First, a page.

Merilee Trost: nurtured some of the biggest names in jazz

As the mother of seven daughters who started going through high school in the 1960s, Merrilee Trost thought she had hit on a foolproof plan to help keep the kids away from drugs. Born on the eve of the 1929 stock market crash, she herself had grown up in Kansas City, Mo. soaking up the riffing, rollicking blues of the Count Basie Orchestra while nursing a cola.

“I got the crazy notion that if they could hear some really good music, they could get into it without being high,” Trost recalls with a laugh from her home in Alameda. “It never occurred to me that jazz was synonymous with drugs.”

Somehow Trost convinced the PTA to support her plan, and she turned a new auditorium in a suburb of Detroit into a jazz hotbed. Starting with the Buddy Rich Big Band in 1969, she spent the next five years presenting some of the biggest names in the business, such as George Shearing, Maynard Ferguson, Woody Herman, Count Basie, Dizzy Gillespie — and Dave Brubeck, who became a close friend.

Since settling in the East Bay in the mid-1970s, Trost has played an outsized but often behind-the-scenes role in maintaining the music’s vitality. In a classy move that hopefully points the way towards future events honoring the scene’s crucial supporters, Berkeley’s Jazzschool presents “A Tribute to Bay Area Jazz Crusader Merrilee Trost” tonight at Freight & Salvage. It’s no surprise that an impressive roster of musicians has eagerly stepped forward to participate.

A remarkably youthful 82, Trost seems a little chagrined by the all the attention. When first informed about the event she says, “I was stunned and really embarrassed.” Though her accomplishments are legion, she credited the tribute to three factors. “I’m nice. I go out to concerts three times or more a week. And when somebody says something needs to be done I say, I can do that.”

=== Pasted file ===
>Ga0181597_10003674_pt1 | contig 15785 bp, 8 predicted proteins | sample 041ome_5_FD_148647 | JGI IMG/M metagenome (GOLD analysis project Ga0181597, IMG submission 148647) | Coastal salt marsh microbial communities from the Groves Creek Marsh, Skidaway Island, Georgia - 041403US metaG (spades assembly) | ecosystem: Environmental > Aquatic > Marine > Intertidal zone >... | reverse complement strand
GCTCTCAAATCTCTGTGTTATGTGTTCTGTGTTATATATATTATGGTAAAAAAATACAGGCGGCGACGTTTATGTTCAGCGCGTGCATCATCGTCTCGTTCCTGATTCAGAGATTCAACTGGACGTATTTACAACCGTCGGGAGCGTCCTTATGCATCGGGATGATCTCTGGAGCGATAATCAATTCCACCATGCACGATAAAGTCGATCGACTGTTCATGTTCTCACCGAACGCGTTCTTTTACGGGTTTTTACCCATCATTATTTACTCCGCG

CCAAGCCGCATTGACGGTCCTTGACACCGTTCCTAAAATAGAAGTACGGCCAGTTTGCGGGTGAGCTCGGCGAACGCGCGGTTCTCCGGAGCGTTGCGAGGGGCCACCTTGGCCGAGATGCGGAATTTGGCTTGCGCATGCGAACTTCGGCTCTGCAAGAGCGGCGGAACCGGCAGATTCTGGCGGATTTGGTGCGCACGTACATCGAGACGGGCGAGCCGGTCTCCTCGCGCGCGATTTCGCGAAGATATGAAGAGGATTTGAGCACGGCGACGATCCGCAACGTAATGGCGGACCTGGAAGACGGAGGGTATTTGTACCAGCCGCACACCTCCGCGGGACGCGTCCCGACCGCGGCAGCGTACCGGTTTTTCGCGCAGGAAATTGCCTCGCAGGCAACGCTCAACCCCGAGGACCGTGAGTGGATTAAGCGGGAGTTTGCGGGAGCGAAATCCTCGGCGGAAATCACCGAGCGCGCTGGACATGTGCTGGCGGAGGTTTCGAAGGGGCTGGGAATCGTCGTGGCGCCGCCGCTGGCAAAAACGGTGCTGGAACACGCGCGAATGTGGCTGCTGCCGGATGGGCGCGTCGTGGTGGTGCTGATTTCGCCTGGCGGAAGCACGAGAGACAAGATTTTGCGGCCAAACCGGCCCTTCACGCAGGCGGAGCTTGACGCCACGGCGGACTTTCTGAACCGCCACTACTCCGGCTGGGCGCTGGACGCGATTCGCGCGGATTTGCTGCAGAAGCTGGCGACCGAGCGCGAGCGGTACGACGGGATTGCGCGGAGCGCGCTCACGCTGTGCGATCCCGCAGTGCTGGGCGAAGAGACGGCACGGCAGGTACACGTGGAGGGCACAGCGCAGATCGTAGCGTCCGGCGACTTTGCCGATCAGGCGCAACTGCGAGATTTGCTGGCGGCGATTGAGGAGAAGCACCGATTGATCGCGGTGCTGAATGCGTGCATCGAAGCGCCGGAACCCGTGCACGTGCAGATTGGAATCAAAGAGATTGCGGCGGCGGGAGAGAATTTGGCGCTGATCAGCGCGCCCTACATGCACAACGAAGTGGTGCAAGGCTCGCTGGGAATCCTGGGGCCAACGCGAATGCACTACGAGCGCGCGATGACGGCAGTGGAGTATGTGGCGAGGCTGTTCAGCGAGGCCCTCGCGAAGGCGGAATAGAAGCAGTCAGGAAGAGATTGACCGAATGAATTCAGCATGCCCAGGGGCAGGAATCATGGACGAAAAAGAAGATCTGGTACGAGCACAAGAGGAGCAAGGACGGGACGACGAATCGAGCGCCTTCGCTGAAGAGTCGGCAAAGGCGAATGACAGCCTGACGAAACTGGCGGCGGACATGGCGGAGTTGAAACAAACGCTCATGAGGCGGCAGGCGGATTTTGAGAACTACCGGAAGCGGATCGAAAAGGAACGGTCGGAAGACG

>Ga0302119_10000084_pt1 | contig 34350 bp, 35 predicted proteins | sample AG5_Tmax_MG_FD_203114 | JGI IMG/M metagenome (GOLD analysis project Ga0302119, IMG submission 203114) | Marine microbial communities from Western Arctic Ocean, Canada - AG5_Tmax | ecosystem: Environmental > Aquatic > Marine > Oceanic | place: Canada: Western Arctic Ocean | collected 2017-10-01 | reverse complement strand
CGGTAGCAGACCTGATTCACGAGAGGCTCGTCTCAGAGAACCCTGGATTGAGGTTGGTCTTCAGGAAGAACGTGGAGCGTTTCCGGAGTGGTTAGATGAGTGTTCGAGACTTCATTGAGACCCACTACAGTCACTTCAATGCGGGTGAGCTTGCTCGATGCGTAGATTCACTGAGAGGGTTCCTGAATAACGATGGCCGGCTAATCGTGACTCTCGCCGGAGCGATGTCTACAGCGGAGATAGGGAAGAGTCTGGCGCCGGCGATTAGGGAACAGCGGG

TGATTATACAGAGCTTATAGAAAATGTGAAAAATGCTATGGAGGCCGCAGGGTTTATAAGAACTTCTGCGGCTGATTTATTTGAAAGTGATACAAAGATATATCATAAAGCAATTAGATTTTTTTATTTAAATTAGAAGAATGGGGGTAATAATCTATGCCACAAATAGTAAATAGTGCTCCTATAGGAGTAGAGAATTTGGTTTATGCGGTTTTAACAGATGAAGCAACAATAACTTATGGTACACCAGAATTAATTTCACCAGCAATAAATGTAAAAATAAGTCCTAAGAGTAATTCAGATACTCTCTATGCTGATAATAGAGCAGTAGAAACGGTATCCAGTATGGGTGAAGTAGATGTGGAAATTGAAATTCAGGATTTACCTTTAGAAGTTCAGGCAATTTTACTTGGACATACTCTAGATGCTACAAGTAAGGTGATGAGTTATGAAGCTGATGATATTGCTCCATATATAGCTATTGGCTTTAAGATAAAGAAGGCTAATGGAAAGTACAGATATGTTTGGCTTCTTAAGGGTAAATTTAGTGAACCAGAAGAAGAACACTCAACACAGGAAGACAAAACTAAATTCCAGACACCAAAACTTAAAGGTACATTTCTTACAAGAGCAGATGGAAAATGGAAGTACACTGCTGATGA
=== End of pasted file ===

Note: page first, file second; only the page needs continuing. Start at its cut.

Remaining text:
The program includes Brazilian-born pianist Marcos Silva’s quartet with reed expert Mary Fettig, bassist Scott Thompson, and drummer Phil Thompson; guitarist Mimi Fox’s trio with bassist Bill Douglass and drummer Akira Tana; vocalist Dee Bell’s All-Stars; vocalist Clairdee with the Ken French Trio; and vocalist Denise Perrier with pianist David Mathews, bassist Marcus Shelby and Akira Tana. Several surprise guest artists will join the festivities, which will be emceed by veteran music writer Wayne Saroyan, founder/editor of

More than a tribute, the concert is really a love fest. A few years ago, Mimi Fox released an album “Perpetually Hip.” Some thought she was talking smack about herself, but the title track was dedicated to Trost. Tenor saxophonist Anton Schwartz, who’s flying down from Seattle to perform at the tribute, describes the typical arc of a Trostian relationship, from business to frienship.

“I met her in 1998 when I released my first CD and hired her as a consultant to show me the ropes,” he wrote in an e-mail. “Since then we have become close friends. On top of anything else that can be said about her, she’s simply a spectacular human being and a glowing presence on the scene, not to mention one of the most beautiful and youthful octogenarians you will ever meet.”

Over the years Trost has worked in just about every capacity involved with jazz except for playing the music herself. Introduced to Concord Records’ owner Carl Jefferson by Brubeck, she started working for the label in 1979. Before long Jefferson came to depend on her competence, can-do spirit and geniality. Over a dozen years she filled numerous roles in Concord’s ever-expanding undertakings, which included releasing hundreds of albums, producing festivals and tours, and managing publishing. When she left the label in 1992, Trost was Vice President of Publicity and Promotions.

Instead of slowing down, she took on a raft of new challenges, working as road manager for stride pianist Judy Carmichael, learning the artist management ropes with Lupe De Leon (who represents Etta James) and helping to launch Monarch Records, a label that focused on releasing live albums by Bay Area artists. She also spent seven years as the Jazzschool’s publicist, and continues to work for the Monterey Jazz Festival.

Out of all of her musical adventures, it’s Concord and Monarch that she remembers most fondly. “There is nothing like working on a record label,” Trost says. “You go into the studio and get to be part of that little world.”

Andrew Gilbert lives in west Berkeley and covers music and dance for the San Jose Mercury News, Contra Costa Times, Los Angeles Times, Boston Globe and KQED’s California Report.

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Freelancer Andrew Gilbert writes a weekly music column for Berkeleyside. Andy, who was born and raised in Los Angeles, covers a wide range of musical cultures, from Brazil and Mali to India and Ireland....